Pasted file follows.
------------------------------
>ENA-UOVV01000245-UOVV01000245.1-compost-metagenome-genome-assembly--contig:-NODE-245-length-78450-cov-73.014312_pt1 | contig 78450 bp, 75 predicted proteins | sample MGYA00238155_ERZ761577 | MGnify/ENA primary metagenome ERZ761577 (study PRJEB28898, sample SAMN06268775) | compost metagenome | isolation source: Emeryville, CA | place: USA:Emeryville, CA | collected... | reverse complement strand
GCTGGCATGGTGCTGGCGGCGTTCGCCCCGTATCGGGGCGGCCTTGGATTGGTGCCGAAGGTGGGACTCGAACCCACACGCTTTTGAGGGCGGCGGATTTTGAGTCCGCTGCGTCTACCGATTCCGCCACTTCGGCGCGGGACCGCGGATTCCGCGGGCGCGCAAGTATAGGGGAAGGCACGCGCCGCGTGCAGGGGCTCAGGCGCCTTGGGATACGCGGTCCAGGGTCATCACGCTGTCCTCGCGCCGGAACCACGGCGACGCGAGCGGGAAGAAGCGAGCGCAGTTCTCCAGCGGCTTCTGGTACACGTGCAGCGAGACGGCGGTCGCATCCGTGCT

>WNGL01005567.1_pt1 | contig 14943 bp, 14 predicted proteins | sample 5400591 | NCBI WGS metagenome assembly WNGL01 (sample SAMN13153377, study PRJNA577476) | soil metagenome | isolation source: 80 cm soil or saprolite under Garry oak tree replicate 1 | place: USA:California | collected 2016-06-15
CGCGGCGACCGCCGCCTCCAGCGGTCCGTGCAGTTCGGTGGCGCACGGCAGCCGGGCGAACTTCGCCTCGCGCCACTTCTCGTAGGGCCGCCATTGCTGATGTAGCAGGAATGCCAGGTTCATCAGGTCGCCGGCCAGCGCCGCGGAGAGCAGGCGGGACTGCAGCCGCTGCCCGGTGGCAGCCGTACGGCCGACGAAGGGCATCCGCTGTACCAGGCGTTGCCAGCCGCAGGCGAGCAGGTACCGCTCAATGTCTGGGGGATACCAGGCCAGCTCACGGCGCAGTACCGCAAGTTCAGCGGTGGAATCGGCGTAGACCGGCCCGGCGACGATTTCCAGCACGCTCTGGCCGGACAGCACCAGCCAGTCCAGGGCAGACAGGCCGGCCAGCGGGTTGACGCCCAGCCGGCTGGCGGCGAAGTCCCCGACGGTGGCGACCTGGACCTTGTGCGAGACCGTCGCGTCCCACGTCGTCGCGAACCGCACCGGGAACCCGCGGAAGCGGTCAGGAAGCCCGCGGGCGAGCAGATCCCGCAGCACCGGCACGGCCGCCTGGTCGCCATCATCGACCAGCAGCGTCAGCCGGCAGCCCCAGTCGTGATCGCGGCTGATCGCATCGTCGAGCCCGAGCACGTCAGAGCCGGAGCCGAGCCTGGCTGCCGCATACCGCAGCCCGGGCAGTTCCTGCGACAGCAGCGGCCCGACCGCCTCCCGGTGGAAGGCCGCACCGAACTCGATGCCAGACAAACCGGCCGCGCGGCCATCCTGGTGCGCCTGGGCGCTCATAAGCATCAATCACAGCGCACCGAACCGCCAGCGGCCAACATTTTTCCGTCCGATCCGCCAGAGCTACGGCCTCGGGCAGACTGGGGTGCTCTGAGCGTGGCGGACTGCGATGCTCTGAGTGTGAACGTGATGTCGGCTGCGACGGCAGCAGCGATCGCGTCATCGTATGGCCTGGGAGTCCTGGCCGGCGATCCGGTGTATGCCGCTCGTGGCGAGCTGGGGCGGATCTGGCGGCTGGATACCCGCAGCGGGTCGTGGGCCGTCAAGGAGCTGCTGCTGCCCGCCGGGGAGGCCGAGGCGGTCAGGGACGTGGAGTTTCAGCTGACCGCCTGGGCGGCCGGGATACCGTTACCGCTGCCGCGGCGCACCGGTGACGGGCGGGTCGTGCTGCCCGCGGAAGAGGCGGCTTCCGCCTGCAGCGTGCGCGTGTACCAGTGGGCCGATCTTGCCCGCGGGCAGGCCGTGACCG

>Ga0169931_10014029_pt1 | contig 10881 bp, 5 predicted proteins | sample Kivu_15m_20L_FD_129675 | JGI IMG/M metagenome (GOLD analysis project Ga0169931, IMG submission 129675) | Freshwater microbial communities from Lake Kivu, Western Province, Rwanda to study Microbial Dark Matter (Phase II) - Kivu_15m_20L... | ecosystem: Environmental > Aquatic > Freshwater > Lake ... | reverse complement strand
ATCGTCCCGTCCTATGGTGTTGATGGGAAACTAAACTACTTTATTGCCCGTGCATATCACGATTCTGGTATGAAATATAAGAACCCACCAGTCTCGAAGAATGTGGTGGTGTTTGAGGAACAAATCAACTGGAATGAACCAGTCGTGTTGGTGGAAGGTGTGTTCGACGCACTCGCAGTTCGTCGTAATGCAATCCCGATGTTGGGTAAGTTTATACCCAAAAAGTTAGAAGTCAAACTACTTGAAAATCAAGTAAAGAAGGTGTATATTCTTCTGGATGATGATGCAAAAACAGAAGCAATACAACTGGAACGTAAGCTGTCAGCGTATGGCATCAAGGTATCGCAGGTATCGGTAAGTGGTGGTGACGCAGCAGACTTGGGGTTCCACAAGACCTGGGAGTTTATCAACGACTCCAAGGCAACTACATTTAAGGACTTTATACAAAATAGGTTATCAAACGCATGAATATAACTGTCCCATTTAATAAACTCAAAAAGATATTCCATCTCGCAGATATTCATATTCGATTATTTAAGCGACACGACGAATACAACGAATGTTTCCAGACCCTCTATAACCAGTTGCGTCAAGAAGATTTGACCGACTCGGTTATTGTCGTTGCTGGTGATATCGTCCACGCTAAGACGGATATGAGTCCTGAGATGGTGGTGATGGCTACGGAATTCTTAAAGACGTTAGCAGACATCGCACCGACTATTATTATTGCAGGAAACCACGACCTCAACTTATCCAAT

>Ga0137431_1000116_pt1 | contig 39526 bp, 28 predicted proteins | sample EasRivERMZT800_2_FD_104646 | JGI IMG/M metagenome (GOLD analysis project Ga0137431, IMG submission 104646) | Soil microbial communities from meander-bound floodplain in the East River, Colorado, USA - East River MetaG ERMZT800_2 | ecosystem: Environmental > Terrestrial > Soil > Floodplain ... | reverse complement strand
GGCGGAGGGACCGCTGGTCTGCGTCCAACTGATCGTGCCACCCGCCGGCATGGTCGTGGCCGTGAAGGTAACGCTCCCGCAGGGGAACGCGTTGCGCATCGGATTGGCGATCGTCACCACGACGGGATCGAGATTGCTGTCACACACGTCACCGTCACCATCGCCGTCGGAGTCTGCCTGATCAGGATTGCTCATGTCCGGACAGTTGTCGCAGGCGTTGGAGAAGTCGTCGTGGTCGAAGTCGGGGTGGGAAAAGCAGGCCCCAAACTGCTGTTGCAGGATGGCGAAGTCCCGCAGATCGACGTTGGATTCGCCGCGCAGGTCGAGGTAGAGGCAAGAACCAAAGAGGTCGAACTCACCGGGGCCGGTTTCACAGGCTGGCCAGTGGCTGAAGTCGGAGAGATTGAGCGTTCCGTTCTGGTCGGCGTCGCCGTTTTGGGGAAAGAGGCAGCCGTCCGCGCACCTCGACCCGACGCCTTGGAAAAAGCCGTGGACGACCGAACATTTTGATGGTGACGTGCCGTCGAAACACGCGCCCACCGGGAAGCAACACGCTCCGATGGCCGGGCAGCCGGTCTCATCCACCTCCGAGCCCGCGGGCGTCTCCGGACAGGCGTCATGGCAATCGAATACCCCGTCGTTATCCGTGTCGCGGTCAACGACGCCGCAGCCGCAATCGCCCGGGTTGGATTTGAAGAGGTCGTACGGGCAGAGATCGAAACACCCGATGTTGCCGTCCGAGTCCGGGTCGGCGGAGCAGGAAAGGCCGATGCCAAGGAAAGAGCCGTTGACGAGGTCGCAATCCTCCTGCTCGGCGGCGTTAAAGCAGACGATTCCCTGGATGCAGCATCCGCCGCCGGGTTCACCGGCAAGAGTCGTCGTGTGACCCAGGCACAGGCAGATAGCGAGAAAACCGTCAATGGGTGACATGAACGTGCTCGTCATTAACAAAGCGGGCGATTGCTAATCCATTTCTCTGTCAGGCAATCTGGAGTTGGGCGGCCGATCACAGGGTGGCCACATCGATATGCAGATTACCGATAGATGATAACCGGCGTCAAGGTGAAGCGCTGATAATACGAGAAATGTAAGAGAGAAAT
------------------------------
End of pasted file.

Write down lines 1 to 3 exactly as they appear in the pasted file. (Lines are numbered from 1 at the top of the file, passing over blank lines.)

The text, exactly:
>ENA-UOVV01000245-UOVV01000245.1-compost-metagenome-genome-assembly--contig:-NODE-245-length-78450-cov-73.014312_pt1 | contig 78450 bp, 75 predicted proteins | sample MGYA00238155_ERZ761577 | MGnify/ENA primary metagenome ERZ761577 (study PRJEB28898, sample SAMN06268775) | compost metagenome | isolation source: Emeryville, CA | place: USA:Emeryville, CA | collected... | reverse complement strand
GCTGGCATGGTGCTGGCGGCGTTCGCCCCGTATCGGGGCGGCCTTGGATTGGTGCCGAAGGTGGGACTCGAACCCACACGCTTTTGAGGGCGGCGGATTTTGAGTCCGCTGCGTCTACCGATTCCGCCACTTCGGCGCGGGACCGCGGATTCCGCGGGCGCGCAAGTATAGGGGAAGGCACGCGCCGCGTGCAGGGGCTCAGGCGCCTTGGGATACGCGGTCCAGGGTCATCACGCTGTCCTCGCGCCGGAACCACGGCGACGCGAGCGGGAAGAAGCGAGCGCAGTTCTCCAGCGGCTTCTGGTACACGTGCAGCGAGACGGCGGTCGCATCCGTGCT

>WNGL01005567.1_pt1 | contig 14943 bp, 14 predicted proteins | sample 5400591 | NCBI WGS metagenome assembly WNGL01 (sample SAMN13153377, study PRJNA577476) | soil metagenome | isolation source: 80 cm soil or saprolite under Garry oak tree replicate 1 | place: USA:California | collected 2016-06-15